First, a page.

Comedy Bang! Bang! debuts tonight on IFC at 10 p.m. Eastern. The second episode is available here.
Few comedic works have tapped into the true, unlimited nature of improvisation like Scott Aukerman’s Comedy Bang! Bang! podcast. The rambling, tangent-prone audio program is defined by its “open-door policy,” which allows a rotating cast of celebrity impressions, alter egos, and other assorted kooks to wrest control of the program from Aukerman week in and week out. Set in a parallel universe where, to cite one recent example, the host can share a recording studio with filmmakers Bobcat Goldthwait and Garry Marshall, Comedy Bang! Bang! asks a lot of the mind’s eye. The fact that the podcast exists in the audio realm has enabled it to head down some singularly bizarre paths, like a 2011 episode that began with a villainous Alan Rickman (voiced by CBB all-star James Adomian) hijacking the Earwolf studios and ended with Aukerman morphing into a disgruntled leprechaun. (Between points A and B, Adam Scott was also revealed to be a malfunctioning robot.)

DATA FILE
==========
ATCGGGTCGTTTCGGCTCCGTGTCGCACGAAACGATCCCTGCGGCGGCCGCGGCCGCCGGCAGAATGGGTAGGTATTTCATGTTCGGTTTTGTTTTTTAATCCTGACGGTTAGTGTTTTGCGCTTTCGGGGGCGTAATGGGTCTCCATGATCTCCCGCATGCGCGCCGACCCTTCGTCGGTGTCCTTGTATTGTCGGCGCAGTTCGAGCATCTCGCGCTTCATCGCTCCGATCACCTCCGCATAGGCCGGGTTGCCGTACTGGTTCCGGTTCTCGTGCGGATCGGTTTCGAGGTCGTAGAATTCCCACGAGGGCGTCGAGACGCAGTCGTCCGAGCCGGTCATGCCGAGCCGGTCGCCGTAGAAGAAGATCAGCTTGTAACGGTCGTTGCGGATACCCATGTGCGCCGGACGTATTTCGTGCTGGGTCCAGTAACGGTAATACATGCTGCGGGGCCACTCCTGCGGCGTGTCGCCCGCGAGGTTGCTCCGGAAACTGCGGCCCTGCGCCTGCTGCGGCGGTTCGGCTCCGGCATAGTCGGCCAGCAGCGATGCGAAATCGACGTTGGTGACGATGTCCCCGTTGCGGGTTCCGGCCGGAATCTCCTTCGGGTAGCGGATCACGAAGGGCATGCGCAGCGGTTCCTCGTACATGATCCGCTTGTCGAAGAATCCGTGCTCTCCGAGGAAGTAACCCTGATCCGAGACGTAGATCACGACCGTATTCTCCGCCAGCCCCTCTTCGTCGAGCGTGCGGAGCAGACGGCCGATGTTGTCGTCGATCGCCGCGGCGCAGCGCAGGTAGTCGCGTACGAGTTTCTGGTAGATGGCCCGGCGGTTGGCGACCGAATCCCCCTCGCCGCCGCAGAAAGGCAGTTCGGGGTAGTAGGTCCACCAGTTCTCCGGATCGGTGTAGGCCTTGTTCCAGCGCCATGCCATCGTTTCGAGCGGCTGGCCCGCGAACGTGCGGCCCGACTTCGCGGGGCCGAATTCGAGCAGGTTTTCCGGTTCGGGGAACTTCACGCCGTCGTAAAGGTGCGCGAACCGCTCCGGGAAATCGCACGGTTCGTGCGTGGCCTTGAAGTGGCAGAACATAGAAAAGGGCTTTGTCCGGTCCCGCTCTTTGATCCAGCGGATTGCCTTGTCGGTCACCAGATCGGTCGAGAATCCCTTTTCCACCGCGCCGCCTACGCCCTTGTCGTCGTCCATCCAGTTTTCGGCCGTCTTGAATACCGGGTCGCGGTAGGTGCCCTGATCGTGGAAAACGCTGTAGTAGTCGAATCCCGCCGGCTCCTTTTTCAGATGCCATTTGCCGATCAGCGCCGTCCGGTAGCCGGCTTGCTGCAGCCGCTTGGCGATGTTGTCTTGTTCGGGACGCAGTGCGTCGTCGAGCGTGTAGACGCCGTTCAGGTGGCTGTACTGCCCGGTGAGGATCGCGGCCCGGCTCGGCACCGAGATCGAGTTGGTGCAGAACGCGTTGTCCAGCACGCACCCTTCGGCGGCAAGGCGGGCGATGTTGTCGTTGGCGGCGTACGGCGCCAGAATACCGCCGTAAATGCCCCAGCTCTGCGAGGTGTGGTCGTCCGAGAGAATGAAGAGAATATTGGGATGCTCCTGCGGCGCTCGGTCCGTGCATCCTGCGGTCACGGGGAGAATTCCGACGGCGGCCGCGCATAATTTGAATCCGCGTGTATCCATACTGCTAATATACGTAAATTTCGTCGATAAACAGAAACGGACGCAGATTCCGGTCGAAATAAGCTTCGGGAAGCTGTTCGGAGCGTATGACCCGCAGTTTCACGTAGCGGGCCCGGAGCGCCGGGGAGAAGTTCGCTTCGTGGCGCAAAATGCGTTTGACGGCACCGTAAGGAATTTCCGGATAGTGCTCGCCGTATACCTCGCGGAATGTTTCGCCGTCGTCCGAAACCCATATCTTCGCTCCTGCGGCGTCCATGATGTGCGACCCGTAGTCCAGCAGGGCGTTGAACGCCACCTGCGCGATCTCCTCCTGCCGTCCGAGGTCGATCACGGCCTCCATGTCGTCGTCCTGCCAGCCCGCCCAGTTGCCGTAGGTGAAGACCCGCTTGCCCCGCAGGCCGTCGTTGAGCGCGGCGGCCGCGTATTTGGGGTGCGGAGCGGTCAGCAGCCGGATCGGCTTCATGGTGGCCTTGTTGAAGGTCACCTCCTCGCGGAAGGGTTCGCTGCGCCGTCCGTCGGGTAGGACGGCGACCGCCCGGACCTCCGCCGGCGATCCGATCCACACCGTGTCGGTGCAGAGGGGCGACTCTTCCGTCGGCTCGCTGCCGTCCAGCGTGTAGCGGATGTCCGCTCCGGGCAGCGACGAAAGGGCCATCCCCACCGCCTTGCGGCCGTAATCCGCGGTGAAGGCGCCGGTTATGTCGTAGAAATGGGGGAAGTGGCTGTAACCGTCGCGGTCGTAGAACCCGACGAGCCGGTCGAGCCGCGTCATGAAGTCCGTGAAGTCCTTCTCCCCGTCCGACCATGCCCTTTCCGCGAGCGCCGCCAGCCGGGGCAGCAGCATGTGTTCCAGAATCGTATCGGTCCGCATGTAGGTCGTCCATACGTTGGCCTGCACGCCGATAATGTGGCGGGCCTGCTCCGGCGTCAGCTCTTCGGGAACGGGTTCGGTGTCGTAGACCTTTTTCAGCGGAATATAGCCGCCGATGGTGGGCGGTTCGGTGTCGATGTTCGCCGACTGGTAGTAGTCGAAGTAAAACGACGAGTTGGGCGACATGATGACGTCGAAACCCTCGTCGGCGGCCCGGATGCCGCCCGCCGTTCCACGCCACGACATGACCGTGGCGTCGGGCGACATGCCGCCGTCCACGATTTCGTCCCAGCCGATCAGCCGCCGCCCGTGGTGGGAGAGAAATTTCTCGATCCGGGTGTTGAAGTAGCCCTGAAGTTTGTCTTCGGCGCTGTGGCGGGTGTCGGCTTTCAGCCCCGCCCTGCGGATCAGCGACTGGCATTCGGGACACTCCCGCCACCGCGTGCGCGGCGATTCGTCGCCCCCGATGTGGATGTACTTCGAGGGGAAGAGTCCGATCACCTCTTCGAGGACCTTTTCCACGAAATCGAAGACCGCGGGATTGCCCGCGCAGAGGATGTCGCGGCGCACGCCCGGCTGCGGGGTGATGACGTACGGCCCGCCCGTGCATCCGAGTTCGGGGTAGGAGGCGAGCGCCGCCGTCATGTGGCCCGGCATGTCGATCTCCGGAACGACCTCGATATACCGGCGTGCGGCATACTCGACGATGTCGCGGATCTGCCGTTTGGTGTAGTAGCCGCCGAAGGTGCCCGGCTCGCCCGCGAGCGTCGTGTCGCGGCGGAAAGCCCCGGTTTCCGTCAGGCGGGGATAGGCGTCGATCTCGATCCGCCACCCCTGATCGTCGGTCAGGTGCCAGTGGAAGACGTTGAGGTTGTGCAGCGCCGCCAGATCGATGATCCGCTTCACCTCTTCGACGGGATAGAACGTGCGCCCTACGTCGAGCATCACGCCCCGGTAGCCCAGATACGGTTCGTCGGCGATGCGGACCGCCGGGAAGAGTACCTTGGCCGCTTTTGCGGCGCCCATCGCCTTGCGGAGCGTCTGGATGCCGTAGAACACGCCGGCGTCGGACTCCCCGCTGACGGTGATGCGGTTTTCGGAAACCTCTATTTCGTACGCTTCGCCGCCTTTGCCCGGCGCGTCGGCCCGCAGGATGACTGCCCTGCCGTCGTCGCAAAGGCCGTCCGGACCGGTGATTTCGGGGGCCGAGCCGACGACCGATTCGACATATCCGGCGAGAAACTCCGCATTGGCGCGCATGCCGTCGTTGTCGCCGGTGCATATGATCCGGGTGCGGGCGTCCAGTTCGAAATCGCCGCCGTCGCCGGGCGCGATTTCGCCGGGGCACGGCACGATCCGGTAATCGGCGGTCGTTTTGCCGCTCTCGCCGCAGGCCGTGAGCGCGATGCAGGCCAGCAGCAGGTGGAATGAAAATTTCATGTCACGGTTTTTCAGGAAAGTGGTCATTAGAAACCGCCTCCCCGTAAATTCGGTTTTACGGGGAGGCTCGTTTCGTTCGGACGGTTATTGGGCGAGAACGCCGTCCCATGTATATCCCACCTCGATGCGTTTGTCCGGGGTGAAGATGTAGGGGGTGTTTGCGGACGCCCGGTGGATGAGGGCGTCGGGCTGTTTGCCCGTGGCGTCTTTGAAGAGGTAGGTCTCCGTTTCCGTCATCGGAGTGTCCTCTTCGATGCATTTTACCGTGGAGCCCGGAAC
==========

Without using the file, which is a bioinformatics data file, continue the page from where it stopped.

Bringing Comedy Bang! Bang! to television threatens to constrain the “anything goes” vibe of the podcast—many of the program’s most surreal moments would be cost-prohibitive to even the most deep-pocketed network. Thankfully, Aukerman and his fellow co-producers and co-writers have gone to great lengths to establish the Comedy Bang! Bang! television series as a separate entity, while still maintaining the uniquely skewed perspective of its namesake and inspiration. It’s a trick the host successfully pulled of once before: Comedy Bang! Bang! started out as Comedy Death Ray Radio, an audio offshoot of the long-running standup showcase founded by Aukerman and his fellow Mr. Show alum B.J. Porter.